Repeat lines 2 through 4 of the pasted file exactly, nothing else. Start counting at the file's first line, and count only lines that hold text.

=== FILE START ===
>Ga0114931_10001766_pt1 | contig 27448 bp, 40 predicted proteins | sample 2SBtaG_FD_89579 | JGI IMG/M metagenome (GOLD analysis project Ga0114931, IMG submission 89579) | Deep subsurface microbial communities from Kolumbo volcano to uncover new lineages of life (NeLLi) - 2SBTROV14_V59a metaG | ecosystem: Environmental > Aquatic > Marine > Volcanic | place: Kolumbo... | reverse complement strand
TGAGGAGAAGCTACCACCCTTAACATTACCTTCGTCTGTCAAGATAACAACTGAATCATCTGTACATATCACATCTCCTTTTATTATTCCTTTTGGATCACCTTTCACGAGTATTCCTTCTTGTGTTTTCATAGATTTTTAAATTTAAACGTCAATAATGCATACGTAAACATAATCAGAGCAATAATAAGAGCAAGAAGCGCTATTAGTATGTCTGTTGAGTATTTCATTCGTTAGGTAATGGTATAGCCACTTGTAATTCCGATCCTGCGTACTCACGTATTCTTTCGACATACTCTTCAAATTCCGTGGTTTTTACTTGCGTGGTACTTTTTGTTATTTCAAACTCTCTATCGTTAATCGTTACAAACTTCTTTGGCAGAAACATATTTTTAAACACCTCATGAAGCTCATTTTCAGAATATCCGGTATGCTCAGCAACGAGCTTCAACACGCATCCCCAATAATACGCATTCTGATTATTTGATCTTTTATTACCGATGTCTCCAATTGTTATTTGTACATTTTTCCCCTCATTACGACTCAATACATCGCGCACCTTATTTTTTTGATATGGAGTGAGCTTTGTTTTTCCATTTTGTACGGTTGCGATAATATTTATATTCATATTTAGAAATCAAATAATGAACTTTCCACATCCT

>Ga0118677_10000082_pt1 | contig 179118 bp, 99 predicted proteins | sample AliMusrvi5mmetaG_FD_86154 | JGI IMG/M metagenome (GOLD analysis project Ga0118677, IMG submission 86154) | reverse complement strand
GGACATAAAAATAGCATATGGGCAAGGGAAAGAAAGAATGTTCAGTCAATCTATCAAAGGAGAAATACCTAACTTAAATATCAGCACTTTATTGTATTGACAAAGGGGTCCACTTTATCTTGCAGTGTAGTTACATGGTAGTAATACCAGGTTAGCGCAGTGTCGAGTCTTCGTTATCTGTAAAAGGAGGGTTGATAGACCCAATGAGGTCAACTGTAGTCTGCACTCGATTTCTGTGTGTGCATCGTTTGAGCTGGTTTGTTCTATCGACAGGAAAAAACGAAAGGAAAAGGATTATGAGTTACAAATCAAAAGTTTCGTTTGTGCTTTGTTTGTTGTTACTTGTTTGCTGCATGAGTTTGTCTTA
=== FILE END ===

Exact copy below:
TGAGGAGAAGCTACCACCCTTAACATTACCTTCGTCTGTCAAGATAACAACTGAATCATCTGTACATATCACATCTCCTTTTATTATTCCTTTTGGATCACCTTTCACGAGTATTCCTTCTTGTGTTTTCATAGATTTTTAAATTTAAACGTCAATAATGCATACGTAAACATAATCAGAGCAATAATAAGAGCAAGAAGCGCTATTAGTATGTCTGTTGAGTATTTCATTCGTTAGGTAATGGTATAGCCACTTGTAATTCCGATCCTGCGTACTCACGTATTCTTTCGACATACTCTTCAAATTCCGTGGTTTTTACTTGCGTGGTACTTTTTGTTATTTCAAACTCTCTATCGTTAATCGTTACAAACTTCTTTGGCAGAAACATATTTTTAAACACCTCATGAAGCTCATTTTCAGAATATCCGGTATGCTCAGCAACGAGCTTCAACACGCATCCCCAATAATACGCATTCTGATTATTTGATCTTTTATTACCGATGTCTCCAATTGTTATTTGTACATTTTTCCCCTCATTACGACTCAATACATCGCGCACCTTATTTTTTTGATATGGAGTGAGCTTTGTTTTTCCATTTTGTACGGTTGCGATAATATTTATATTCATATTTAGAAATCAAATAATGAACTTTCCACATCCT

>Ga0118677_10000082_pt1 | contig 179118 bp, 99 predicted proteins | sample AliMusrvi5mmetaG_FD_86154 | JGI IMG/M metagenome (GOLD analysis project Ga0118677, IMG submission 86154) | reverse complement strand
GGACATAAAAATAGCATATGGGCAAGGGAAAGAAAGAATGTTCAGTCAATCTATCAAAGGAGAAATACCTAACTTAAATATCAGCACTTTATTGTATTGACAAAGGGGTCCACTTTATCTTGCAGTGTAGTTACATGGTAGTAATACCAGGTTAGCGCAGTGTCGAGTCTTCGTTATCTGTAAAAGGAGGGTTGATAGACCCAATGAGGTCAACTGTAGTCTGCACTCGATTTCTGTGTGTGCATCGTTTGAGCTGGTTTGTTCTATCGACAGGAAAAAACGAAAGGAAAAGGATTATGAGTTACAAATCAAAAGTTTCGTTTGTGCTTTGTTTGTTGTTACTTGTTTGCTGCATGAGTTTGTCTTA